When asked whether the addition of organising, promoting and playing at these nights is a burden on their time, Stray dismisses the added duties: “The nights definitely take a bit of planning but as we get better versed in all of it. The decision making becomes easier and it runs more smoothly each time.”
“There’s also quite a lot of experience between the three of us,” adds Halogenix. “Which means we can all learn from each other and fill in the gaps where others don’t necessarily have the knowledge required to complete a certain task.”
And Sabre concludes that when it comes to putting on a successful night – three heads are definitely better than one.
“We’ve all got the ability to take on different roles when it comes to putting on a night, whether that’s booking the artists, doing the artwork or running the social media campaigns,” he says. “That’s the way any good collective should work in my opinion.”
Three is not a crowd…
If anyone knows how a collective should operate, it’s Ivy Lab. While many artists would find three creative minds bubbling all at once a confusing musical minefield, they work with a seamlessness that’s more than the sum of its parts.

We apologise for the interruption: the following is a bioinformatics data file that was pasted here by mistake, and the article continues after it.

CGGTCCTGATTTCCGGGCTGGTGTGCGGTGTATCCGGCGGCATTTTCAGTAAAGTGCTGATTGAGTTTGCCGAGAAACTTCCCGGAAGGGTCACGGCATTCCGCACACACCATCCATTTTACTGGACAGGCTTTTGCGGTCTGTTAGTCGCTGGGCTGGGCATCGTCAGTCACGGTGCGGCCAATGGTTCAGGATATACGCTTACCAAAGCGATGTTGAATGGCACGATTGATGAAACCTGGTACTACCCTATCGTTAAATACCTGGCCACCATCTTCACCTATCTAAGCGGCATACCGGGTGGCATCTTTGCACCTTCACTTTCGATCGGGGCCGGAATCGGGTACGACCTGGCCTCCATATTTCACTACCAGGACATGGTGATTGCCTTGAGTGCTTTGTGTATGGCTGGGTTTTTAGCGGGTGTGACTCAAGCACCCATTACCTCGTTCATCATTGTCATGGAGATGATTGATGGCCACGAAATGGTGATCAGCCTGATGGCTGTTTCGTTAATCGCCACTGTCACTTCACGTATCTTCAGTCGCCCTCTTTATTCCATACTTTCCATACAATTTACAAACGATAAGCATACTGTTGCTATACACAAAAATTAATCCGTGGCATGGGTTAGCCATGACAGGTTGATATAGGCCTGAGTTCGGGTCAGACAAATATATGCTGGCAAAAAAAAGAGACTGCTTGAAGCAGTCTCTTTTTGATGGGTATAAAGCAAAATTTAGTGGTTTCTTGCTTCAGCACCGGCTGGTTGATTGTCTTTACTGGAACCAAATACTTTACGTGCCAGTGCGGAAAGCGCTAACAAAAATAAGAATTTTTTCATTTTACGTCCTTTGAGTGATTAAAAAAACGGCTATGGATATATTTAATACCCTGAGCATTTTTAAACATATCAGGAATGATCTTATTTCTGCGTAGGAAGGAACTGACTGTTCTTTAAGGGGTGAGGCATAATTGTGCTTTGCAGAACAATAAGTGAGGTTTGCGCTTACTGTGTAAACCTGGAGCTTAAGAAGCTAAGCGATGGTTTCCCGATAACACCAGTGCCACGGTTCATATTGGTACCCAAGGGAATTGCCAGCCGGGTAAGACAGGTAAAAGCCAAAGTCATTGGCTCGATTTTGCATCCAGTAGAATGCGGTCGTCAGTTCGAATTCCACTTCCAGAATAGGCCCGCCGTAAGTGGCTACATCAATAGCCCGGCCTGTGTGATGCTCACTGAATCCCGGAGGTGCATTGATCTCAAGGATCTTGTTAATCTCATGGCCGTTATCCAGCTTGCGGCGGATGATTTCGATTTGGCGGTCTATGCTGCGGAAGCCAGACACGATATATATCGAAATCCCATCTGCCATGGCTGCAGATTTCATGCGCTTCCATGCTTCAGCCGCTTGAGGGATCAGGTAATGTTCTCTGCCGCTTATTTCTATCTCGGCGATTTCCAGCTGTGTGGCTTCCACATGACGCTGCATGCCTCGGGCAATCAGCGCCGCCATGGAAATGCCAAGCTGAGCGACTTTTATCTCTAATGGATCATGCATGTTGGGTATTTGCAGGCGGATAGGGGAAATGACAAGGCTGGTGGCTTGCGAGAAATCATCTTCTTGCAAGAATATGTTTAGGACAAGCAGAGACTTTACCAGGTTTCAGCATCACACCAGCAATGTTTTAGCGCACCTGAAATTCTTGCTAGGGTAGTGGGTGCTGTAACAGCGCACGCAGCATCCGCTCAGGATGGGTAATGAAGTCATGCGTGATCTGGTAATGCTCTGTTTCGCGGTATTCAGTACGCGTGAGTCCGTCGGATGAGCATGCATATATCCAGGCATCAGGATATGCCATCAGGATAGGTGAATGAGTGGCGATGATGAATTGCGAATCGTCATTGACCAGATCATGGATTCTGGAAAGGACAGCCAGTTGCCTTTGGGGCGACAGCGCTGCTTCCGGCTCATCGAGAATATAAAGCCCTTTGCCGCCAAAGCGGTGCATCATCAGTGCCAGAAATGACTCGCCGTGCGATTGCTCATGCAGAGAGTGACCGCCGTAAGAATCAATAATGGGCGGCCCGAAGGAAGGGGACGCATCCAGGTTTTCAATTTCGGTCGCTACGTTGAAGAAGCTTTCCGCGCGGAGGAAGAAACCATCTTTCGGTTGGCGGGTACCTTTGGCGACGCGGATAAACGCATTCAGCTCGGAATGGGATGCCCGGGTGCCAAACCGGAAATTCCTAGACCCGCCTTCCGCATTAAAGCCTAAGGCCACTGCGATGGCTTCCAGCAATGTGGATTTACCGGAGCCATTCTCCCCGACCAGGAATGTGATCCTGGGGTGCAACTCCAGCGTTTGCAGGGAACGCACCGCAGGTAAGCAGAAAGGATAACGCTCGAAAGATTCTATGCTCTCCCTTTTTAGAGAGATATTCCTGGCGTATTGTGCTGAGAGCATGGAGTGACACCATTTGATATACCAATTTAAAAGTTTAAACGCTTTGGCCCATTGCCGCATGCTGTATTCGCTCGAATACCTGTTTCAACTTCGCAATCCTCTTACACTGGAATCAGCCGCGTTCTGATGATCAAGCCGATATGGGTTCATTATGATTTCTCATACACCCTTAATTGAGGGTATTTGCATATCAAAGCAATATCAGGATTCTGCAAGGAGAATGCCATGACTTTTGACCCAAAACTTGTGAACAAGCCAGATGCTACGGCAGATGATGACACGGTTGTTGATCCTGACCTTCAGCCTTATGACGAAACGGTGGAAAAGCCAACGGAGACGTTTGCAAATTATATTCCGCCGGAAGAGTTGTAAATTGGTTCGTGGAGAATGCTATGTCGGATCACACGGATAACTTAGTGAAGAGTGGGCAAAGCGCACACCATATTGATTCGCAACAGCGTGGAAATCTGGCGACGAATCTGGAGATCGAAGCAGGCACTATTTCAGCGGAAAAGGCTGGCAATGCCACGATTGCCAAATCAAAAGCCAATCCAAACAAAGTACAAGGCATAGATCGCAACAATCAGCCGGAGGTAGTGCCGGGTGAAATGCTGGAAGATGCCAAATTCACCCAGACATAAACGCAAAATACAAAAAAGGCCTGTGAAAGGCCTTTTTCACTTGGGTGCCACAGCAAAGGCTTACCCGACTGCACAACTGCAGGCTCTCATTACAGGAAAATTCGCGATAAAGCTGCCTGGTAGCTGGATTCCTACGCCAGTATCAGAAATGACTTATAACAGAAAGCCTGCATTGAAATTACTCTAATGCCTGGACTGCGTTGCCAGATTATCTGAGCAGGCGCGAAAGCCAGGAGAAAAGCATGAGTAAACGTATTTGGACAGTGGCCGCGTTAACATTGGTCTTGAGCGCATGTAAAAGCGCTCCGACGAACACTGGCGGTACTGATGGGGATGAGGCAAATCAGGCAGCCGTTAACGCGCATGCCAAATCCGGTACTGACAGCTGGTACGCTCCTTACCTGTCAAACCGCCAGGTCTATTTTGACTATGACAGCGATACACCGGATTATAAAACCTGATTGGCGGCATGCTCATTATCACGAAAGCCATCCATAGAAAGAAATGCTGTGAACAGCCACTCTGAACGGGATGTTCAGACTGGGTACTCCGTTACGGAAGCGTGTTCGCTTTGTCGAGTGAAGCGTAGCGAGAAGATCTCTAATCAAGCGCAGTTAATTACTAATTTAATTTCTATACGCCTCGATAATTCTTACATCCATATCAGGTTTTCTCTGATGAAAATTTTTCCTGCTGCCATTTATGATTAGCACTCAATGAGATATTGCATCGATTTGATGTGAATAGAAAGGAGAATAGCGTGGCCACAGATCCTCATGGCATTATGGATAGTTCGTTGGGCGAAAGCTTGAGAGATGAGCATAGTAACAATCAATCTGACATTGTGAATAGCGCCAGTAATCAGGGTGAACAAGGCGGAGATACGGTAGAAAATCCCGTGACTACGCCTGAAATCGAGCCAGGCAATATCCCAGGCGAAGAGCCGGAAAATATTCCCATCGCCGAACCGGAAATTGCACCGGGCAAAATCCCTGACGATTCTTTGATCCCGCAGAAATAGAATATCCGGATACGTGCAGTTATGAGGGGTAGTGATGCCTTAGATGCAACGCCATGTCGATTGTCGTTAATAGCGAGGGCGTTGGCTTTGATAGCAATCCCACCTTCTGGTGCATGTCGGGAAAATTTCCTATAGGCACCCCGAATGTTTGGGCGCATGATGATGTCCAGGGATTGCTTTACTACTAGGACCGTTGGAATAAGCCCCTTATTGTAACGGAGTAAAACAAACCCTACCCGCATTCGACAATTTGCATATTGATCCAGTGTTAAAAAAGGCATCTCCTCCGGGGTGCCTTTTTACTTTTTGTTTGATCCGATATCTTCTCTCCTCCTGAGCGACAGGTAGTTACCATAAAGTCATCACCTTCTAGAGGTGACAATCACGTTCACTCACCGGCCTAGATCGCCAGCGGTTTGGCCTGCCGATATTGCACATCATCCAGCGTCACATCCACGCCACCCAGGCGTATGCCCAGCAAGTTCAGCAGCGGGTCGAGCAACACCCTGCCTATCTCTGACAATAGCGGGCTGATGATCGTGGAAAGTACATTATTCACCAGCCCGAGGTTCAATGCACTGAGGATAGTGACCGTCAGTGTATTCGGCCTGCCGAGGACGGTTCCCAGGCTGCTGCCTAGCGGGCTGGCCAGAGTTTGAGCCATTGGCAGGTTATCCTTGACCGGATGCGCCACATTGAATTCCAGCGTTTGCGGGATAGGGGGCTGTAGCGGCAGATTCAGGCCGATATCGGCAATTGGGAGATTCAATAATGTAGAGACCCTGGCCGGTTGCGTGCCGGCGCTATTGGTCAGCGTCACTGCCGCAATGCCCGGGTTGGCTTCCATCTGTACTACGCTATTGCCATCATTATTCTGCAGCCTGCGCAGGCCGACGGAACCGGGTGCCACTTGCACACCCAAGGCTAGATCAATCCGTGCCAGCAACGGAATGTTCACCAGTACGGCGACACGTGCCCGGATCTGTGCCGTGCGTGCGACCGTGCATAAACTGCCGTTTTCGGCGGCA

“With three people there’s ultimately going to be a dynamic, and that comes with its peaks and its troughs,” explains Halogenix. “There’s a combined objective we’re all working towards and we’re all pretty good at reminding each other what that objective is when we veer off track.”
“We do get on well, but there are disagreements,” says Sabre. “But that’s a good thing. If there weren’t any then it wouldn’t be such an exciting project and the music would probably be a little bit more banal.”
Of course, friendship, disagreements and dynamic aside, the immense combined ability between the three of them probably has a part to play in their success, too. So what does the future hold for a trio who’ve already achieved heaps in a relatively short space of time?
“I think rap is definitely the next stage in our development as a half-time act. We want to explore what it would be like to work with rappers,” hints Halogenix.
Four is not a crowd, either…
Many of you more observant folk have no doubt seen the picture of Ivy Lab and Alix Perez sharing a studio that recently emerged on social media. Stray sheds some light…
“Perez is a long term friend of ours so he hangs out here quite a bit. We’ve been making quite a bit of music with him but there’s no definite plan just yet – what I will say is watch this space.”
If potential collaboration with Alix Perez and various rappers wasn’t enough to whet your unquenchable appetite, Sabre closes with a final snippet of exciting news…
“On top of that, we’ve just finished off a load of remixes, including one of a Lenzman track and a few more that haven’t been heard at all as yet.”
If you’re not excited for what Ivy Lab has to bring in the coming year – you should be.